The Laboratory Piano Course is presented to you as a thoroughly tested instructional program. In addition to being the outgrowth of eight years of research by Dr. Page, it has been employed at the University of Cincinnati in a four-year investigation of the relative effectiveness of class and private instruction in preparing undergraduate music education majors to meet the functional piano requirements of the curriculum. (Use of the Page program was restricted to class instruction; the private teachers used methods and materials of their own choice.) The findings showed clearly that class instruction (based on the Page program) was more effective than private instruction as measured by functional keyboard tests. Teachers involved in the class-instruction aspect of the investigation have reported other advantages of the Page program: it is particularly suitable for use with adults; it is well paced in that technical problems and concepts are presented in effective sequence; it is clear in instructions-so clear in fact that students require very little in the way of explanation; it is carefully structured, yet provides leeway for teachers to develop their own ideas and to tailor their teaching to individual students; it is flexible, making it possible for individual students to work at their own pace; and finally it provides an analytical approach which guides students into seeing the operation of musical concepts and techniques in the n1usic they perform. Teachers have also commented particularly about the program’s musical quality. They point out that the musical materials (melodies, pieces, and arrangements) are aesthetically valid and very appealing to students, that the emphasis on ensemble performance provides more sophisticated musical experience than would otherwise be possible for beginners and students of limited keyboard facility, and that the constant attention to expressive performance builds musicianship.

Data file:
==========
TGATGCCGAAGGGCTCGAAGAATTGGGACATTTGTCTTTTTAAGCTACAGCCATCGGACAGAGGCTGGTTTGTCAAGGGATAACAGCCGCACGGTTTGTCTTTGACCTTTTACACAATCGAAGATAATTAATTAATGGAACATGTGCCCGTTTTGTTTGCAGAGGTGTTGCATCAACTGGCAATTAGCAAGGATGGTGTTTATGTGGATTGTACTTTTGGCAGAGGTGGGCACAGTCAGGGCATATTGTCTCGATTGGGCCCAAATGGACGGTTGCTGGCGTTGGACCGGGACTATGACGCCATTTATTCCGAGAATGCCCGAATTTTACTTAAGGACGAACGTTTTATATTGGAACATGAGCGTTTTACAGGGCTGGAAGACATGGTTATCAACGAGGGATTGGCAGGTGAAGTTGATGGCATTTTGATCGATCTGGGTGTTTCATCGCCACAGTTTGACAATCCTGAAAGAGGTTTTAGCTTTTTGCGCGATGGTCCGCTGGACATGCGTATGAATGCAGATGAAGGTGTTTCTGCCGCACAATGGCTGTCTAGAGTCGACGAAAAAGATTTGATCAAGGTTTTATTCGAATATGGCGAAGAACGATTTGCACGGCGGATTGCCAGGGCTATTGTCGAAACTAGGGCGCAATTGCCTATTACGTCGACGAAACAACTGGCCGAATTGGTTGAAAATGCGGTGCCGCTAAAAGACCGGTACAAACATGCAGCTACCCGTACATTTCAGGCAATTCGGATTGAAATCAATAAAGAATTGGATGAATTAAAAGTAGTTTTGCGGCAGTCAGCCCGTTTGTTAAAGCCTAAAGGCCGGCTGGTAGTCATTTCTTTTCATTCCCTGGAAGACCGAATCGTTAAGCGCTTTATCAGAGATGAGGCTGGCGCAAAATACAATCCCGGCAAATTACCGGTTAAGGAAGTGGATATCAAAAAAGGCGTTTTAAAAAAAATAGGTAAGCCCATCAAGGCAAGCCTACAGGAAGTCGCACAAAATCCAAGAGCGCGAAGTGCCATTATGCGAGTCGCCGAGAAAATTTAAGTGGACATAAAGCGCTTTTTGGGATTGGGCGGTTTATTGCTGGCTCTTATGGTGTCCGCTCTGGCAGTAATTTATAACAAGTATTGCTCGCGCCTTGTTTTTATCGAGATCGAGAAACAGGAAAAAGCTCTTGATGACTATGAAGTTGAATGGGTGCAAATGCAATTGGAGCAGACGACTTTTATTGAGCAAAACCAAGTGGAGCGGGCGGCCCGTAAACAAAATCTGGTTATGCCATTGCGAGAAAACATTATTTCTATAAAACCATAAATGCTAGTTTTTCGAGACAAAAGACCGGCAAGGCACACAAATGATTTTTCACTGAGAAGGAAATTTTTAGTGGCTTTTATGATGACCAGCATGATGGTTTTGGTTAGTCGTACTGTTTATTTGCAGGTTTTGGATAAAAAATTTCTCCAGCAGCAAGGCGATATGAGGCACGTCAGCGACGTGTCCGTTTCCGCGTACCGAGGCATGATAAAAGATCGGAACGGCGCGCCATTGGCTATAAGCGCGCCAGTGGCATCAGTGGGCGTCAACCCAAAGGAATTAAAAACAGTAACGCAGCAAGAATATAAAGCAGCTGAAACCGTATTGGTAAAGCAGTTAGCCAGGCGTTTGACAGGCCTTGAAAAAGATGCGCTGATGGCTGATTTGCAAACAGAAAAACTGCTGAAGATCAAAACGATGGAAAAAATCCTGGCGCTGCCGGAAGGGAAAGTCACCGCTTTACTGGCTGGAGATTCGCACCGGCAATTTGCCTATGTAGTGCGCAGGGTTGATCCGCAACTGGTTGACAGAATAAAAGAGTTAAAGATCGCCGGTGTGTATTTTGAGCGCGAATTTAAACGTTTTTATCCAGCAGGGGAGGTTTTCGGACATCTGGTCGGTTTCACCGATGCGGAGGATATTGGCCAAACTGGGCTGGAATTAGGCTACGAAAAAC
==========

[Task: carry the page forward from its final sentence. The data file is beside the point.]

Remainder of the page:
My own study of the program corroborates these points.
JACK M. WATSON